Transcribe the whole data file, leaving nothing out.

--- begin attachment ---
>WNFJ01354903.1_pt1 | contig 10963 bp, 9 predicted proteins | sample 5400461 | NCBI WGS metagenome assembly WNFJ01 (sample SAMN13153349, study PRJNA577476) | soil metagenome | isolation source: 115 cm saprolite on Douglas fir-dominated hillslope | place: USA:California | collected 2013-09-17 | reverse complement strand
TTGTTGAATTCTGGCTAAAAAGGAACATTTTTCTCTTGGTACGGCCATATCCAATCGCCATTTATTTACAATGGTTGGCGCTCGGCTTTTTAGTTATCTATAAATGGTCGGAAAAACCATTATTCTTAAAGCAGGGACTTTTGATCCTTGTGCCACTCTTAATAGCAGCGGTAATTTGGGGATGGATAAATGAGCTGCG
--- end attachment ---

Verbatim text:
>WNFJ01354903.1_pt1 | contig 10963 bp, 9 predicted proteins | sample 5400461 | NCBI WGS metagenome assembly WNFJ01 (sample SAMN13153349, study PRJNA577476) | soil metagenome | isolation source: 115 cm saprolite on Douglas fir-dominated hillslope | place: USA:California | collected 2013-09-17 | reverse complement strand
TTGTTGAATTCTGGCTAAAAAGGAACATTTTTCTCTTGGTACGGCCATATCCAATCGCCATTTATTTACAATGGTTGGCGCTCGGCTTTTTAGTTATCTATAAATGGTCGGAAAAACCATTATTCTTAAAGCAGGGACTTTTGATCCTTGTGCCACTCTTAATAGCAGCGGTAATTTGGGGATGGATAAATGAGCTGCG